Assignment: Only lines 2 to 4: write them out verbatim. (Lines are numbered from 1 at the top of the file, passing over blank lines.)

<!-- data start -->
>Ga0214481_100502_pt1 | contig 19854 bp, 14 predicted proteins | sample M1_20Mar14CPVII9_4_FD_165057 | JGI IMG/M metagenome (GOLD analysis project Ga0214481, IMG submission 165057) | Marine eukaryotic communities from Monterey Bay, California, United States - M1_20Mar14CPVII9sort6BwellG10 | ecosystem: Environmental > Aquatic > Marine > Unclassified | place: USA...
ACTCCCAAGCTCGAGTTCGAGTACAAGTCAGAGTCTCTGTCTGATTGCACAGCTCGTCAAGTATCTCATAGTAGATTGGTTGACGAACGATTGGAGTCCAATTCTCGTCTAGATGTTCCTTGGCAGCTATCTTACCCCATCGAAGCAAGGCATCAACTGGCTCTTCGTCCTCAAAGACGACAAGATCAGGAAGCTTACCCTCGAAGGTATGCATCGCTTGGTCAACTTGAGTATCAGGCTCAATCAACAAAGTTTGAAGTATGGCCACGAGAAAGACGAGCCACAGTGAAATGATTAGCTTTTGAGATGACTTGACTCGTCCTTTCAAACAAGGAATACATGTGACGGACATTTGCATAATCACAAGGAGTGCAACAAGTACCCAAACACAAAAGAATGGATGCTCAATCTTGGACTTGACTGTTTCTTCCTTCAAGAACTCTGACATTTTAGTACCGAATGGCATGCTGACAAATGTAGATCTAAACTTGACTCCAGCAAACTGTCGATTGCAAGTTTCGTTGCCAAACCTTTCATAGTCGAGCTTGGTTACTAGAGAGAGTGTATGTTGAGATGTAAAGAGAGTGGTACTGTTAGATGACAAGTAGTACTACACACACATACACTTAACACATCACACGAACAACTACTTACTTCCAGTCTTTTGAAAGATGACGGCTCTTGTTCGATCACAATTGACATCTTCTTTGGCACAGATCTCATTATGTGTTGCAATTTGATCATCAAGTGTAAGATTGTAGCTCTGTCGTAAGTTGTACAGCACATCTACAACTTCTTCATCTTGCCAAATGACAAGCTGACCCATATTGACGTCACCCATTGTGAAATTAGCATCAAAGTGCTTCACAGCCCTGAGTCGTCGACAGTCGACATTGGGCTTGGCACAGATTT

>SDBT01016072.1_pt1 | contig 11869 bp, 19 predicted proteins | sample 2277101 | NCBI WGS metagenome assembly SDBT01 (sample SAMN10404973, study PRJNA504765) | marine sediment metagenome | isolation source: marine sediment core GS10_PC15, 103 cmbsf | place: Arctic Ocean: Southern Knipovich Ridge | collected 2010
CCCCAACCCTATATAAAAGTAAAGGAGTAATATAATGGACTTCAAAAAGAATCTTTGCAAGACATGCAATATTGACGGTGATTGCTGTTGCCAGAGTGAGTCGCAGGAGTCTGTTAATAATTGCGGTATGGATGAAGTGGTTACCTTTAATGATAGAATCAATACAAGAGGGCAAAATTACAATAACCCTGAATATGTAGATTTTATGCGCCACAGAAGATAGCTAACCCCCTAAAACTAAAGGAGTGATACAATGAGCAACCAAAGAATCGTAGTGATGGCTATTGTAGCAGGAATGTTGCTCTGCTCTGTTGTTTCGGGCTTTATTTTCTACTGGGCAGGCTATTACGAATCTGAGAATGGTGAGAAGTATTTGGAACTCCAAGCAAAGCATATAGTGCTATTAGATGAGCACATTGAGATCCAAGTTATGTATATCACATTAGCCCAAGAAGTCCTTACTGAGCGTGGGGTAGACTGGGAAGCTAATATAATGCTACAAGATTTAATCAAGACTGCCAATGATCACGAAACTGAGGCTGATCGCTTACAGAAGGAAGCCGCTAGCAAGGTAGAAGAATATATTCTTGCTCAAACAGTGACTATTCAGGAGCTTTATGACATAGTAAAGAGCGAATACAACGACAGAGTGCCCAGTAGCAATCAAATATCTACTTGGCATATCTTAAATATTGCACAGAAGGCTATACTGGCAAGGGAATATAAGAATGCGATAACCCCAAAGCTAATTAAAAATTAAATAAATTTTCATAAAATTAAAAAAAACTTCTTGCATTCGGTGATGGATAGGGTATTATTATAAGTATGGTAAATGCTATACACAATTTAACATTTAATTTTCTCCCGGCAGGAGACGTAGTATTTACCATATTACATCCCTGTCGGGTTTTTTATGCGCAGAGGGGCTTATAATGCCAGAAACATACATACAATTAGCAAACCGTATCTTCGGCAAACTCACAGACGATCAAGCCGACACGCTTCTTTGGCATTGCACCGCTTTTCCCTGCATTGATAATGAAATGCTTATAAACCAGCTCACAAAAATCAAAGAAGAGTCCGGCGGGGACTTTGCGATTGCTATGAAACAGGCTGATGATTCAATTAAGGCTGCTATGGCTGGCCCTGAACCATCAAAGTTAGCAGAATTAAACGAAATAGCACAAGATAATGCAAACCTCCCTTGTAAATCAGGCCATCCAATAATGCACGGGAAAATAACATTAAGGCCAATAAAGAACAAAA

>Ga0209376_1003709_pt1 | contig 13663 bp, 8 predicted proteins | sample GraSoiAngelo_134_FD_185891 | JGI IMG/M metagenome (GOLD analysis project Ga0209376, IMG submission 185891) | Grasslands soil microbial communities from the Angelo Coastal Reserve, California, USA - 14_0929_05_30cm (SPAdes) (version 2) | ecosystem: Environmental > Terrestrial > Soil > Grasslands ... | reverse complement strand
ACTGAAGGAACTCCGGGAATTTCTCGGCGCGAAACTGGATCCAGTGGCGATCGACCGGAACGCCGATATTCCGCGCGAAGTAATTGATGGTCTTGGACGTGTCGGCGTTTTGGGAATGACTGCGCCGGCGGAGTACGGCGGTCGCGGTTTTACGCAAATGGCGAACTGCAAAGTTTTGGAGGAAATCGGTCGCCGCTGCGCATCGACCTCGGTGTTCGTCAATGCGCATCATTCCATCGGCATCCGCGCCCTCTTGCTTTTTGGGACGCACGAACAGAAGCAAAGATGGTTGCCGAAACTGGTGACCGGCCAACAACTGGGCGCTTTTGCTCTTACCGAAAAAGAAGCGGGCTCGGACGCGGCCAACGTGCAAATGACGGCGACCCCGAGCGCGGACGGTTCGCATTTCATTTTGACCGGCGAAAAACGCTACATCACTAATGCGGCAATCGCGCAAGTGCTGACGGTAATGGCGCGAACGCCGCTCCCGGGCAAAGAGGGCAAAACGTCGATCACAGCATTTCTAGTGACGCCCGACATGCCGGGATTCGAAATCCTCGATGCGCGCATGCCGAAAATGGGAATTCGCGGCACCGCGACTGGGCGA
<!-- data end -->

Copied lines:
ACTCCCAAGCTCGAGTTCGAGTACAAGTCAGAGTCTCTGTCTGATTGCACAGCTCGTCAAGTATCTCATAGTAGATTGGTTGACGAACGATTGGAGTCCAATTCTCGTCTAGATGTTCCTTGGCAGCTATCTTACCCCATCGAAGCAAGGCATCAACTGGCTCTTCGTCCTCAAAGACGACAAGATCAGGAAGCTTACCCTCGAAGGTATGCATCGCTTGGTCAACTTGAGTATCAGGCTCAATCAACAAAGTTTGAAGTATGGCCACGAGAAAGACGAGCCACAGTGAAATGATTAGCTTTTGAGATGACTTGACTCGTCCTTTCAAACAAGGAATACATGTGACGGACATTTGCATAATCACAAGGAGTGCAACAAGTACCCAAACACAAAAGAATGGATGCTCAATCTTGGACTTGACTGTTTCTTCCTTCAAGAACTCTGACATTTTAGTACCGAATGGCATGCTGACAAATGTAGATCTAAACTTGACTCCAGCAAACTGTCGATTGCAAGTTTCGTTGCCAAACCTTTCATAGTCGAGCTTGGTTACTAGAGAGAGTGTATGTTGAGATGTAAAGAGAGTGGTACTGTTAGATGACAAGTAGTACTACACACACATACACTTAACACATCACACGAACAACTACTTACTTCCAGTCTTTTGAAAGATGACGGCTCTTGTTCGATCACAATTGACATCTTCTTTGGCACAGATCTCATTATGTGTTGCAATTTGATCATCAAGTGTAAGATTGTAGCTCTGTCGTAAGTTGTACAGCACATCTACAACTTCTTCATCTTGCCAAATGACAAGCTGACCCATATTGACGTCACCCATTGTGAAATTAGCATCAAAGTGCTTCACAGCCCTGAGTCGTCGACAGTCGACATTGGGCTTGGCACAGATTT

>SDBT01016072.1_pt1 | contig 11869 bp, 19 predicted proteins | sample 2277101 | NCBI WGS metagenome assembly SDBT01 (sample SAMN10404973, study PRJNA504765) | marine sediment metagenome | isolation source: marine sediment core GS10_PC15, 103 cmbsf | place: Arctic Ocean: Southern Knipovich Ridge | collected 2010
CCCCAACCCTATATAAAAGTAAAGGAGTAATATAATGGACTTCAAAAAGAATCTTTGCAAGACATGCAATATTGACGGTGATTGCTGTTGCCAGAGTGAGTCGCAGGAGTCTGTTAATAATTGCGGTATGGATGAAGTGGTTACCTTTAATGATAGAATCAATACAAGAGGGCAAAATTACAATAACCCTGAATATGTAGATTTTATGCGCCACAGAAGATAGCTAACCCCCTAAAACTAAAGGAGTGATACAATGAGCAACCAAAGAATCGTAGTGATGGCTATTGTAGCAGGAATGTTGCTCTGCTCTGTTGTTTCGGGCTTTATTTTCTACTGGGCAGGCTATTACGAATCTGAGAATGGTGAGAAGTATTTGGAACTCCAAGCAAAGCATATAGTGCTATTAGATGAGCACATTGAGATCCAAGTTATGTATATCACATTAGCCCAAGAAGTCCTTACTGAGCGTGGGGTAGACTGGGAAGCTAATATAATGCTACAAGATTTAATCAAGACTGCCAATGATCACGAAACTGAGGCTGATCGCTTACAGAAGGAAGCCGCTAGCAAGGTAGAAGAATATATTCTTGCTCAAACAGTGACTATTCAGGAGCTTTATGACATAGTAAAGAGCGAATACAACGACAGAGTGCCCAGTAGCAATCAAATATCTACTTGGCATATCTTAAATATTGCACAGAAGGCTATACTGGCAAGGGAATATAAGAATGCGATAACCCCAAAGCTAATTAAAAATTAAATAAATTTTCATAAAATTAAAAAAAACTTCTTGCATTCGGTGATGGATAGGGTATTATTATAAGTATGGTAAATGCTATACACAATTTAACATTTAATTTTCTCCCGGCAGGAGACGTAGTATTTACCATATTACATCCCTGTCGGGTTTTTTATGCGCAGAGGGGCTTATAATGCCAGAAACATACATACAATTAGCAAACCGTATCTTCGGCAAACTCACAGACGATCAAGCCGACACGCTTCTTTGGCATTGCACCGCTTTTCCCTGCATTGATAATGAAATGCTTATAAACCAGCTCACAAAAATCAAAGAAGAGTCCGGCGGGGACTTTGCGATTGCTATGAAACAGGCTGATGATTCAATTAAGGCTGCTATGGCTGGCCCTGAACCATCAAAGTTAGCAGAATTAAACGAAATAGCACAAGATAATGCAAACCTCCCTTGTAAATCAGGCCATCCAATAATGCACGGGAAAATAACATTAAGGCCAATAAAGAACAAAA